We can make a comparison of Xi with Trump. Xi works hard, is intent on accumulating power into his own hands, recruits the brightest and most ambitious into his orbit, and is very smart. Trump, OTOH, …….. oh, well.

But how did so many Americans get fooled into voting for Trump and why do so many, after all we’ve seen, still support him? Can the generational divide account for that? Not in any way that matters. If older Americans are less educated, maybe on that score, but overall the education divide seems more pertinent to understanding Trump’s appeal. Trump appeals to a number of younger people, no doubt. The polling I cited here https://barrett.lang-learn.org/2018/04/11/the-numbers-behind-the-blue-wave/

This appears to contradict my statement that age does not seem to be the dividing factor. The millennials go for Democrats and, one supposes, against Trump, by huge margins compared to other age cohorts. What distinguishes the Millennial generation from older Americans, esp those in their 70s and 80s? Being in my mid-70s might allow me to make some observations. For one thing, the better one’s education in my cohort, the less likely one is to be a Trump supporter. The more travelled one is, the less likely, the more urban one is….. wait a minute! Urban? How does that work?

What we seem to be talking about here is exposure. Education, travel, yes. But urbanity also exposes people to more and young people have been leaving less populous towns and states for decades now and populating cities and now, more than eve, urban centers and megalopolises. Radiating outward for miles, these interconnected centers of commerce, trade, entertainment, and culture feature not only office buildings and sports complexes but universities and countless community colleges. All of this offers exposure to not only other people but to information and, at a higher level, to world views, ideologies, theories, and so on.

What is the effect of this? One boy I’ve mentioned elsewhere serves as a good example. He was deep into the LDS religion and culture and was an excellent, inquisitive student. He was with me a couple of years and eventually went to the local university which has a center of Mormon religion on campus. He returned later to tell me that he often felt like running to that center to get away from the welter of ideas and customs and speech that conflicted with his upbringing. But he stayed in the mix and learned.

But imagine his return to the family’s older members as he tells them about a particular professor and they ask about the man’s kids and this boy casually says, “Oh, he’s gay,” and goes on about the topic at hand, leaving the oldsters aghast that he would be casual about that. That is what leaves so many older people marooned, that, and the frequent remonstrance against their casual bigotry, which they call political correctness. “Well, don’t take my head off. I’m just saying I am surprised they let a faggot teach young people.” Just the other day a neighbor referred to Michael Jackson, whose name had slipped his mind, as “that little faggot.” Very nice man, my age, but he did not graduate from high school and I did.

Ah! I forgot one: coastal. The coasts are notoriously free-wheeling, open, liberal. Why? Exposure, but how? Shipping. Ships coming in from all over bearing sailors, goods, foreign things and taking coastal people to other coasts. In addition, coasts tend to attract commerce due to shipping by which costs are lowered and so lots of people come and make huge metropolitan conglomerations.

So help me out here, people. I came up with the commonality of exposure this morning and while driving the characteristic “coastal” occurred to me. Immediately I saw the connection to shipping and sailors and so forth. It may be a combination of geography e.g. New England vs the Deep South like coastal California vs Inland California, and education level and wealth and travel and urban living and cultural elements like religion and literacy.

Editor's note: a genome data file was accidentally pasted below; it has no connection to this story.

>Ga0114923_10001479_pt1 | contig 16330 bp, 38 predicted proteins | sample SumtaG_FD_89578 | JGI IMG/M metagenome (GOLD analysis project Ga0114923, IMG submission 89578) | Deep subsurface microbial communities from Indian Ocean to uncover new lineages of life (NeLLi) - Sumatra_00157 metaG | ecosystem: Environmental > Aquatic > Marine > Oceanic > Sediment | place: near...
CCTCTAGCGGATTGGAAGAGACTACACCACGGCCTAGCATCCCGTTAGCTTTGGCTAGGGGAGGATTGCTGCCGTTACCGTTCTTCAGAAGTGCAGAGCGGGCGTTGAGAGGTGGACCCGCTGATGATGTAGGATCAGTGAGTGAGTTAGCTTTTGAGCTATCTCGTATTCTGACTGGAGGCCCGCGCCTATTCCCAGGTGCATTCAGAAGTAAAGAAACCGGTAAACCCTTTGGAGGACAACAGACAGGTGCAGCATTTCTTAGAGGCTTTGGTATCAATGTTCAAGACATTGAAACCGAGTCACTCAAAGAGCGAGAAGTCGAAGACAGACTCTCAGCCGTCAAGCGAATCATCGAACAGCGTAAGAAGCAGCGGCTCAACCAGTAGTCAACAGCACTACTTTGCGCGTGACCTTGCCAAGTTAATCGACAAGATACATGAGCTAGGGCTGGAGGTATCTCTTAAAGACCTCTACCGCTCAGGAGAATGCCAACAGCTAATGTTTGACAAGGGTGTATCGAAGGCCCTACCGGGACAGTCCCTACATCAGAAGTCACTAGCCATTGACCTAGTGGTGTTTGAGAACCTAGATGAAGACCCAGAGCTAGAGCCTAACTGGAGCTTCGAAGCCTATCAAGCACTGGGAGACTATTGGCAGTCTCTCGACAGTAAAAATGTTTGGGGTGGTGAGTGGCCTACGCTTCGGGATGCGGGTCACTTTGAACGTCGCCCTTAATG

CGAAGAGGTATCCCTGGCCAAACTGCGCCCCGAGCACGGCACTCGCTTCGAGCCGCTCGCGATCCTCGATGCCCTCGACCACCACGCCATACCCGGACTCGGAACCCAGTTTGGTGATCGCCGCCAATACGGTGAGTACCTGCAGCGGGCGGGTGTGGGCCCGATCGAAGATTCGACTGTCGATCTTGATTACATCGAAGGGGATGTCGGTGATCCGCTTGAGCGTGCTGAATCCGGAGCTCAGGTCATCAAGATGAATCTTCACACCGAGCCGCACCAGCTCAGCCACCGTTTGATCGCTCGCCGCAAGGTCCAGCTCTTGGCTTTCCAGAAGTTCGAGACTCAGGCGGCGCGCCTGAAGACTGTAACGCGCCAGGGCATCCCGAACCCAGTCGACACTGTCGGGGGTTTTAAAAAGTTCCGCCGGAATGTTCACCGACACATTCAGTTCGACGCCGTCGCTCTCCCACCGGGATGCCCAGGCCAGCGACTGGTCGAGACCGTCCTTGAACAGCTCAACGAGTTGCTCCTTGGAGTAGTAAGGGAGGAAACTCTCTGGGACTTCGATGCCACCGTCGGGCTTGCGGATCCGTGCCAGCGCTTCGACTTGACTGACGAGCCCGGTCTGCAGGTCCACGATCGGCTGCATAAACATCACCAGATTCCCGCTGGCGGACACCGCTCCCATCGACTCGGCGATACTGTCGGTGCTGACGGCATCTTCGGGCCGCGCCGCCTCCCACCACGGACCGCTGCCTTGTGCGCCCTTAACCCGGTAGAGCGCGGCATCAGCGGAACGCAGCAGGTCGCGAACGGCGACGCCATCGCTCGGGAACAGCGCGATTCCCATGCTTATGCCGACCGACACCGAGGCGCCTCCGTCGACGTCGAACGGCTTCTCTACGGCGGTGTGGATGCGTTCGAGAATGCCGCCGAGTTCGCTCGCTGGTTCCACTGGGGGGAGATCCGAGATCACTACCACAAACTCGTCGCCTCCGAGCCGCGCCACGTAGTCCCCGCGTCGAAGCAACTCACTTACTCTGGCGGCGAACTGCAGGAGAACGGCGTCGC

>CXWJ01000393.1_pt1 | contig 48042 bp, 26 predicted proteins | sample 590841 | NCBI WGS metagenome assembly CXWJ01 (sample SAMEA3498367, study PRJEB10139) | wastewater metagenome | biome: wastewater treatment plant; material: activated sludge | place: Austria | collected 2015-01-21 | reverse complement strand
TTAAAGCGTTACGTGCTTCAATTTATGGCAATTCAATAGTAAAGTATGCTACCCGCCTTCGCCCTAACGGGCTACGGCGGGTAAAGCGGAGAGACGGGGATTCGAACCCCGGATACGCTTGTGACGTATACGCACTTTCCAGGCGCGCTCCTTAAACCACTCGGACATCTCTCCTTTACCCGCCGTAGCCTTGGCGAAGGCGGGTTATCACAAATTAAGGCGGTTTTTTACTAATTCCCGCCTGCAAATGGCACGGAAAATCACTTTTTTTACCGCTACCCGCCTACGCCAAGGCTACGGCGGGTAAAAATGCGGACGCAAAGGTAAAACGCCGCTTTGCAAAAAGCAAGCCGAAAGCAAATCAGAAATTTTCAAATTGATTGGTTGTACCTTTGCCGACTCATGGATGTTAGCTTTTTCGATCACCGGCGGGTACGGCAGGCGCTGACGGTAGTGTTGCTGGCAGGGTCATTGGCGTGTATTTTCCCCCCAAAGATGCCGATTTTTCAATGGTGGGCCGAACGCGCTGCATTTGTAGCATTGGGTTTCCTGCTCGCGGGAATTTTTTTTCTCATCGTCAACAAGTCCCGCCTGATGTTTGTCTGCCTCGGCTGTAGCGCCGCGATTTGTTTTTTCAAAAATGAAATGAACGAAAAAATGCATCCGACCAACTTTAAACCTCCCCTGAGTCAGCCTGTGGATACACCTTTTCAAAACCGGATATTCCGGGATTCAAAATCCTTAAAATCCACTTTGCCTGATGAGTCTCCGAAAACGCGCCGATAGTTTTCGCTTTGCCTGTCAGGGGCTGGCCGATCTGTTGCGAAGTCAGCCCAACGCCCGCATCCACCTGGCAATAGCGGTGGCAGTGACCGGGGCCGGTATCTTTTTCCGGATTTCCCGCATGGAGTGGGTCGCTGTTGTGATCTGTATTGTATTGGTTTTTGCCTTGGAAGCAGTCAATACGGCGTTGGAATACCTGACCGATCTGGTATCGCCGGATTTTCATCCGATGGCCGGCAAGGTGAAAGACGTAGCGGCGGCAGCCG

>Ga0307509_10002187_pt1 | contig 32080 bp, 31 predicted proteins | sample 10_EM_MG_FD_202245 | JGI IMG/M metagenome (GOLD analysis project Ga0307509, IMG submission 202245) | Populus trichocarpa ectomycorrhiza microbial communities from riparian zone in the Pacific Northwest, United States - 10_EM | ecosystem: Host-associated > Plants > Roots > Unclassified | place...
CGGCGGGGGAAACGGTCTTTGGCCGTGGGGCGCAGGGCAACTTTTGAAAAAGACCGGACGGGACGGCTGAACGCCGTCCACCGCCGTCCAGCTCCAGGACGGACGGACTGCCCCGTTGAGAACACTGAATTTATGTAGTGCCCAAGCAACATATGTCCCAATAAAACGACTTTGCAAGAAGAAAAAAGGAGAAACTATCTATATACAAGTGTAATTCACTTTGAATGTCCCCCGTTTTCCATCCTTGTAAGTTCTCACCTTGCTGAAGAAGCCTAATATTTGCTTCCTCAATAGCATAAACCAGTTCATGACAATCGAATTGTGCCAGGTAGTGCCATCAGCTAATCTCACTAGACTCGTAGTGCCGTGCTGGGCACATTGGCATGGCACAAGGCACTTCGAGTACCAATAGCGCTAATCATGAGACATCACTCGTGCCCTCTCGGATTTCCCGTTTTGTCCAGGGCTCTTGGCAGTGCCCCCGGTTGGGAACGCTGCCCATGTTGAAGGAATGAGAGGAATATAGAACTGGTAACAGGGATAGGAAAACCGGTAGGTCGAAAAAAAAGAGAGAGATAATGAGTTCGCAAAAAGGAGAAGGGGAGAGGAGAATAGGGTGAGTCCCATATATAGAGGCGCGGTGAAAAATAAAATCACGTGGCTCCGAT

May 15 Here goes my foray into religion. On various networks, commentators are playing scenes from Mafia movies like The Godfather to highlight the features of Trump’s approach and his administration’s approach as similar to the Mafia’s. Even the suits and the lingo fits. However, I would like to draw a different comparison: television preachers. Universally reviled and condemned by the educated, the coastal, you know, that blue group, television preaches are revered by the Trump people. They send them money and enrich these con artists, bunko artists, frauds, and cheats. Despite multiple exposees, prison sentences, and outright vulgar displays of wealth derived from gullible worshipers, those worshipers keep on giving. Remember Jim Jones?

So in addition to the mob references, I’d like to see Trump juxtaposed on a split screen first to himself promising jobs to Americans and then pampering a Chinese company in trouble because it broke U.S. sanctions against Iran and North Korea and whose products cannot be sold on American military bases due to security risks of the company embedding devices in their cell phones which allow tracking of U.S. personnel…….. yeah, that company, and then getting a half billion dollar deal with Chinese investors for his project in Indonesia. And his “university” and his other dubious enterprises and many other betrayals of American voters including his b.s. Wall. Just show it, over and over, and then begin juxtaposing him with televangelists promising magical cures and a new life for sending just a “love offering” of $25, etc. etc. etc.

 

2 Comments

  1. 伟思礼 says:

    All your hypotheses seem very likely to me, but one can’t really be sure what another person is thinking (even if they tell you). And there is a difference between “Trump voters” and “Trump supporters.”

  2. Pat Barrett says:

    I’m certainly pushing this and am aware of the pitfalls of trying to get inside someone else’s mind, but I do have the advantage of having been raised and having lived in Trump country (small town Ohio and Red Arizona) and a life-time of hearing comments gives me some insight. I contrast this with some Liberals who prattle on based on what they’ve read in books written by other Liberals. Not a sound practice.
    Personally, I feel Trump voters need to take personal responsibility for their vote b/c they knew exactly what they were getting. To say they haven’t got what they voted for can be argued (the Wall, no; the mining jobs, no; the chaos, yes; the hate-government stance, yes) but they heard everything about Trump they needed to know and it wasn’t a deal-breaker. Supporters can go to hell.